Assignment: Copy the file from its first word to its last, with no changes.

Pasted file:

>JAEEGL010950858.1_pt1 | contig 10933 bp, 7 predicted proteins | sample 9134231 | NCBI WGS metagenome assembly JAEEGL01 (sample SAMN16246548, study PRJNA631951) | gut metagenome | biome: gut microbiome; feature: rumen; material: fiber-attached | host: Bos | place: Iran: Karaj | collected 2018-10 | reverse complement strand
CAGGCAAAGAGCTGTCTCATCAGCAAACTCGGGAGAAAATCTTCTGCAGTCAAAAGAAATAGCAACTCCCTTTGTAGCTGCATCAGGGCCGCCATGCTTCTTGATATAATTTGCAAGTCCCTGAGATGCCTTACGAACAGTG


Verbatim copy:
>JAEEGL010950858.1_pt1 | contig 10933 bp, 7 predicted proteins | sample 9134231 | NCBI WGS metagenome assembly JAEEGL01 (sample SAMN16246548, study PRJNA631951) | gut metagenome | biome: gut microbiome; feature: rumen; material: fiber-attached | host: Bos | place: Iran: Karaj | collected 2018-10 | reverse complement strand
CAGGCAAAGAGCTGTCTCATCAGCAAACTCGGGAGAAAATCTTCTGCAGTCAAAAGAAATAGCAACTCCCTTTGTAGCTGCATCAGGGCCGCCATGCTTCTTGATATAATTTGCAAGTCCCTGAGATGCCTTACGAACAGTG